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What is money? What is capital? The Spectre of Capital tackles such fundamental questions at a deep philosophical level. It argues that the modern world is ruled by a ‘spectre’, the spectre of capital. This insight is rooted in an original combination of the ideas of Marx and Hegel. It presents the most sophisticated argument to date for ‘the homology thesis’, namely that the order of Hegel’s logical categories, and that of the social forms addressed by Marx’s Capital, share the same architectonic. The systematic-dialectical presentation shows how capital becomes a self-sustaining power.
Platons Antwort an Protagoras im ‘Theaitetos’ und im ‘Protagoras’
Protagoras beansprucht, die Jugend erziehen zu können. Warum nicht? Wenn «Mensch Maß aller Dinge» ist, kann jeder jeden ‘besser’ machen… Für Plato geht das nicht auf. Insofern Pädagogik Menschen dazu bringen will, ‘bessere’ Wesen zu werden, verlangt sie nach Plato ein gesundes Verständnis von ‘Sein’ überhaupt. Diese Studie untersucht die ontologischen Implikationen des Homo mensura-Satzes, Protagoras’ Prämisse, im ‘Theaitetos’ – einem Dialog, der selten ontologisch gelesen wird. Wenn der protagoräische Prämisse den pädagogischen Anspruch nicht trägt, dürfte der ‘Protagoras’ gar nicht eigentlich von den erzieherischen Fragen handeln, die diskutiert werden. Es könnte sich herausstellen, dass er einen ‘verborgenen’ Diskurs enthält…

Protagoras claims to be able to educate the young. If «Man is Measure of Everything», anybody can make everybody ‘better’… To Plato, this doesn't add up. Insofar as pedagogy aims at making humans become better beings, to Plato it supposes a sound conception of ‘being’ per se. This study explores the ontological implications of homo mensura, Protagoras’ premiss, in the ‘Theaetetus’ – a dialogue which is rarely read ontologically. If the Protagorean premiss doesn't support the pedagogical claim, the ‘Protagoras’ might not even be about the educational questions under discussion, but turn out to contain a ‘hidden’ discourse…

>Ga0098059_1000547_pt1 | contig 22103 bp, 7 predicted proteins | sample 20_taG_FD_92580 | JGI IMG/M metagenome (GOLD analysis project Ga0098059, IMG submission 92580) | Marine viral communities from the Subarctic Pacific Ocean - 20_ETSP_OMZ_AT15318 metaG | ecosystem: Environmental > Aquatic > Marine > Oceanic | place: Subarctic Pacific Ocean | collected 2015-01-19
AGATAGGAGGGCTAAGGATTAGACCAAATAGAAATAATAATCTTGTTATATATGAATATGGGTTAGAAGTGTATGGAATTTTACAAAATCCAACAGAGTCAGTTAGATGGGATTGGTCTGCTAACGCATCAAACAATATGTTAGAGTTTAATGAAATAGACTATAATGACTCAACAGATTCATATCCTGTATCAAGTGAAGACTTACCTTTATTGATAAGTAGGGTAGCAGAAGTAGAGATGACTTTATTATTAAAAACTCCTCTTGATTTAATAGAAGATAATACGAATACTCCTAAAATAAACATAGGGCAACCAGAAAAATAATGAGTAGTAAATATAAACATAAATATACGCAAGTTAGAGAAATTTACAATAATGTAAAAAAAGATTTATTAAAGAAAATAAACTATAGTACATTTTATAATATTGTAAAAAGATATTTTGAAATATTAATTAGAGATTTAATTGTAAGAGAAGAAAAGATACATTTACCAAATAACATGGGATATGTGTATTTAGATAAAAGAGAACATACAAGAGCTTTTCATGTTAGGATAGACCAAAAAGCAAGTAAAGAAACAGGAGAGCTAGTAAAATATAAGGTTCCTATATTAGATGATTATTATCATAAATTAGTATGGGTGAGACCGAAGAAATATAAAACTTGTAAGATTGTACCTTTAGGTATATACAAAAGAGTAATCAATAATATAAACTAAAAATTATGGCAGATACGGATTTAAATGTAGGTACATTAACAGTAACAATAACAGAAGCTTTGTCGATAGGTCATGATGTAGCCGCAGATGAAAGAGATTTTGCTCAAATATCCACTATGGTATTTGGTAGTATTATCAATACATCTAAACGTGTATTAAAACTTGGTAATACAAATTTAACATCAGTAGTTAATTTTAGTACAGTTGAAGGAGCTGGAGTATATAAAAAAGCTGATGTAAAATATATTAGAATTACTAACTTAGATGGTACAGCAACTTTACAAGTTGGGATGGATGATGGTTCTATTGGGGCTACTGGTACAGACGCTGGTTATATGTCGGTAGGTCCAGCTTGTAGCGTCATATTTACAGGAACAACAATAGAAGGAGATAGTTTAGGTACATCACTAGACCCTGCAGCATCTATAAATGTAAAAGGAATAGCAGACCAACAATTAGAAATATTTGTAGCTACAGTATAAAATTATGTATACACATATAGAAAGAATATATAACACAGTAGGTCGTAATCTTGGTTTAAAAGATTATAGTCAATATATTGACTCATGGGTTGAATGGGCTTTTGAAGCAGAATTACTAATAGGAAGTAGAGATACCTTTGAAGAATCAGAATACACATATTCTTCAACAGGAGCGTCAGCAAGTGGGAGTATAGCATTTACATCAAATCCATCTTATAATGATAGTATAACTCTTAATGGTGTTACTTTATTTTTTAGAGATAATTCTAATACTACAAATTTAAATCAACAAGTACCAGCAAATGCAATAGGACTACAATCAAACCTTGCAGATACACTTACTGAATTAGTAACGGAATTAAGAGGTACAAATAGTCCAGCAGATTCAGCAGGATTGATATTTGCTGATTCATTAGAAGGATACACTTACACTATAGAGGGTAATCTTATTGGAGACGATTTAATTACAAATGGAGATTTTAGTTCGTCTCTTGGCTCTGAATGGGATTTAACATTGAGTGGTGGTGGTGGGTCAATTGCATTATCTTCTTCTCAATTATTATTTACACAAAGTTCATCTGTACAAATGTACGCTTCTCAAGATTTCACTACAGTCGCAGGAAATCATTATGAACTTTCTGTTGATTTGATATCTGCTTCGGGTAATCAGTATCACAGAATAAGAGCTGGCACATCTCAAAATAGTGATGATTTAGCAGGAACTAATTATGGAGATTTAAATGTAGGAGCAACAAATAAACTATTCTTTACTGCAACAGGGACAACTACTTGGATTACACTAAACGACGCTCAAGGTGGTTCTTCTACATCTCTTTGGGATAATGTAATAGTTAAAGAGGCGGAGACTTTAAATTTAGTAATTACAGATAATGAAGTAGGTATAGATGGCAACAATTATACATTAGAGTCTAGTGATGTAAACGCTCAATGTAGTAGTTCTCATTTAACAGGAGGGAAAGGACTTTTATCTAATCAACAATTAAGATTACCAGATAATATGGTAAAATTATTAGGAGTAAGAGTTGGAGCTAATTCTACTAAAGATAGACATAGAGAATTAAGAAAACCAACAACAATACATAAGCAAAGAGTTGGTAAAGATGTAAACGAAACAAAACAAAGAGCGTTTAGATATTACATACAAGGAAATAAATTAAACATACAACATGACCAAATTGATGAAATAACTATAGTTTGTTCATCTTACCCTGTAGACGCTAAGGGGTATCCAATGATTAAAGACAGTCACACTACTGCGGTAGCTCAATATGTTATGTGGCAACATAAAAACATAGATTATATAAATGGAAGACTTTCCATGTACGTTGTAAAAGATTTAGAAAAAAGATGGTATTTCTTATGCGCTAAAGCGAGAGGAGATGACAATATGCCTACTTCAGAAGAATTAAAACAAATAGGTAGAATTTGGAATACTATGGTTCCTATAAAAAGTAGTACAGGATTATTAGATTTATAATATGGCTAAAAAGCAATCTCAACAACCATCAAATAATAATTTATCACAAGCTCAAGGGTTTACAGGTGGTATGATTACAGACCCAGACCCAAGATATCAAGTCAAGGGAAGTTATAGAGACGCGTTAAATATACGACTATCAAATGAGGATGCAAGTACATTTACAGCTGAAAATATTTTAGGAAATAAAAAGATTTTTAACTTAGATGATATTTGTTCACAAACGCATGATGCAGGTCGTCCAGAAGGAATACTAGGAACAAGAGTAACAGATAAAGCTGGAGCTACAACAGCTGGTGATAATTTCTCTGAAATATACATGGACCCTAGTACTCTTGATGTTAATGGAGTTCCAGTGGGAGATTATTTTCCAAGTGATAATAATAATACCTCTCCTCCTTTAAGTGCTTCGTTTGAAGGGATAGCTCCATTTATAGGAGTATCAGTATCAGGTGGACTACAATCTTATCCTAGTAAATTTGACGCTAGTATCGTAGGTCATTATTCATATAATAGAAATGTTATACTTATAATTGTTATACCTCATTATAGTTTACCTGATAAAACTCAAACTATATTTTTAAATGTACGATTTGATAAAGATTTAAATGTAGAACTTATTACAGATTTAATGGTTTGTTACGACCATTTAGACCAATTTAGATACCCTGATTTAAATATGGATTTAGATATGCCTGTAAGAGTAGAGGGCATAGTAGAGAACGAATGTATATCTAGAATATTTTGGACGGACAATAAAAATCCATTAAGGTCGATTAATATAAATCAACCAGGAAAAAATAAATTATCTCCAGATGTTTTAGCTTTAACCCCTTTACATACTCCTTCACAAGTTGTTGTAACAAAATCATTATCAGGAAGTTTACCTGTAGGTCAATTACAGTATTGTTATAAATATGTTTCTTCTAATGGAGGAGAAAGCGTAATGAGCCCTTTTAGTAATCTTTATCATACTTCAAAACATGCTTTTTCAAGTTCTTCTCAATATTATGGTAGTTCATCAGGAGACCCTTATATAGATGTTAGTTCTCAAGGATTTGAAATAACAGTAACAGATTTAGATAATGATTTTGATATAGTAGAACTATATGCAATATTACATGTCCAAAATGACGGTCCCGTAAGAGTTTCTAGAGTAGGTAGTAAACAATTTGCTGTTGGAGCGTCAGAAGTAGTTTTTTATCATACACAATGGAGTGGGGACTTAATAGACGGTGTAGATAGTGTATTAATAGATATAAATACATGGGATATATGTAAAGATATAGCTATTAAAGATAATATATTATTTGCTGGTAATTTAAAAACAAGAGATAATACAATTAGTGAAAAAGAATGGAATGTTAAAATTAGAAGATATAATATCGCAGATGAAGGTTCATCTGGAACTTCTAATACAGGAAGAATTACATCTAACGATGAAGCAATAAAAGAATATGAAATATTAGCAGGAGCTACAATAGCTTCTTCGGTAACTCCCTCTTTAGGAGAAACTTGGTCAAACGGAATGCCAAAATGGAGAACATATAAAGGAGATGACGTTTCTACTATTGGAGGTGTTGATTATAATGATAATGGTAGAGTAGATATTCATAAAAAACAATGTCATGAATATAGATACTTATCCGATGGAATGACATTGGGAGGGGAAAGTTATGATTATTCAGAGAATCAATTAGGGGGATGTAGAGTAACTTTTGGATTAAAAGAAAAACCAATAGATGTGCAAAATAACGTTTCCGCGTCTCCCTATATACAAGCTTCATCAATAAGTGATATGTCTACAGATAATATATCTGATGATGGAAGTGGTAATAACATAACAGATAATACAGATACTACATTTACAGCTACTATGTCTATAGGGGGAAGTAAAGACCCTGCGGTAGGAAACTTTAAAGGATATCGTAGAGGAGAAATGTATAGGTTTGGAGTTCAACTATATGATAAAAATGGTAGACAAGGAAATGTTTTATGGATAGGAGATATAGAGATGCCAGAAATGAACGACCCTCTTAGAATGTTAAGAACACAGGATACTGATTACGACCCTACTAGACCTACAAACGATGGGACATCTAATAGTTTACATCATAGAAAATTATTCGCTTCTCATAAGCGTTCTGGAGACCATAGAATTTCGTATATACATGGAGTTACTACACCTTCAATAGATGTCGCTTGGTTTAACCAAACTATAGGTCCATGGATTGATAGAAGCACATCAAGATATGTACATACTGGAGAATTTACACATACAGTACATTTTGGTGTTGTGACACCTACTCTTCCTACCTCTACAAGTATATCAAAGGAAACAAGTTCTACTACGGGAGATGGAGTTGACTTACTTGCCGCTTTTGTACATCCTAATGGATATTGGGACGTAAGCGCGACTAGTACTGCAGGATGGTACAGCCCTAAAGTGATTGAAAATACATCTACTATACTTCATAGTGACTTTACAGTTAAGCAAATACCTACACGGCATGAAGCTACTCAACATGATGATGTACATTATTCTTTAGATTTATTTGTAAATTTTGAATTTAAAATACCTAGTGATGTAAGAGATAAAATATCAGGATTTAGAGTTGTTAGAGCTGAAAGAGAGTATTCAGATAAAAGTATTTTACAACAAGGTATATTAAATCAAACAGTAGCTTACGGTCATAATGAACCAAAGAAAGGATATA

Volume Editors: Anna Brożek and Jacek Jadacki
The volume contains works showing the comprehensive contribution of Kazimierz Twardowski, the founder of the Lvov-Warsaw School, to the European analytical movement.
The readers of the volume will learn, among other things, how the theoretically fertile distinction between act and product introduced by Twardowski turned out to be.
Furthermore, this volume illustrates the importance of Twardowski’s defense of alethic absolutism.
Finally, readers will learn about the conceptual tools developed by Twardowski, enabling the explanation of the phenomenon of still lingering prejudices, as well as Twardowski’s conception of rationality, and about his attitude towards formal and informal logic, as well as logical education.
An undoubted novelty of the volume is that it provides a kind of parametrization of Twardowski’s continuously increasing position in global philosophy by referring to the complete bibliography of works by and on Twardowski in European languages (other than his native language) up until 2020.
In: Das Maß des Menschen
In: Das Maß des Menschen
In: Das Maß des Menschen
In: Das Maß des Menschen
In: Das Maß des Menschen
In: Das Maß des Menschen
Author: Jan Woleński


According to Twardowski, truth is if it is independent of temporal coordinates. This understanding was one of the main arguments against truth-relativism. Kotarbiński rejected this view as far the issue concerns sentences about the future, but he did not elaborated this idea from a logical point of view. Leśniewski offered an argument that truth is eternal if and only if it is sempiternal; Twardowski shared this opinion. Łukasiewicz rejected sempiternality but retained eternality. His main novelty consisted in applying three-valued logic to explain how it is possible that truth is not sempiternal. Łukasiewicz also pointed out that bivalence together with the principle of causality implies radical determinism. Kotarbiński accepted Leśniewski’s criticism and he defended Twardowski’s view in Elementy. Tarski did not explicitly addressed to the problem of absoluteness or temporality of truth. On the other hand, Kokoszyńska proposed an interpretation of the semantic theory of truth as absolute. It is possible to justify absoluteness of truth in semantics cum the principle of bivalence and show that bivalence does not imply determinism.

In: At the Sources of the Twentieth-Century Analytical Movement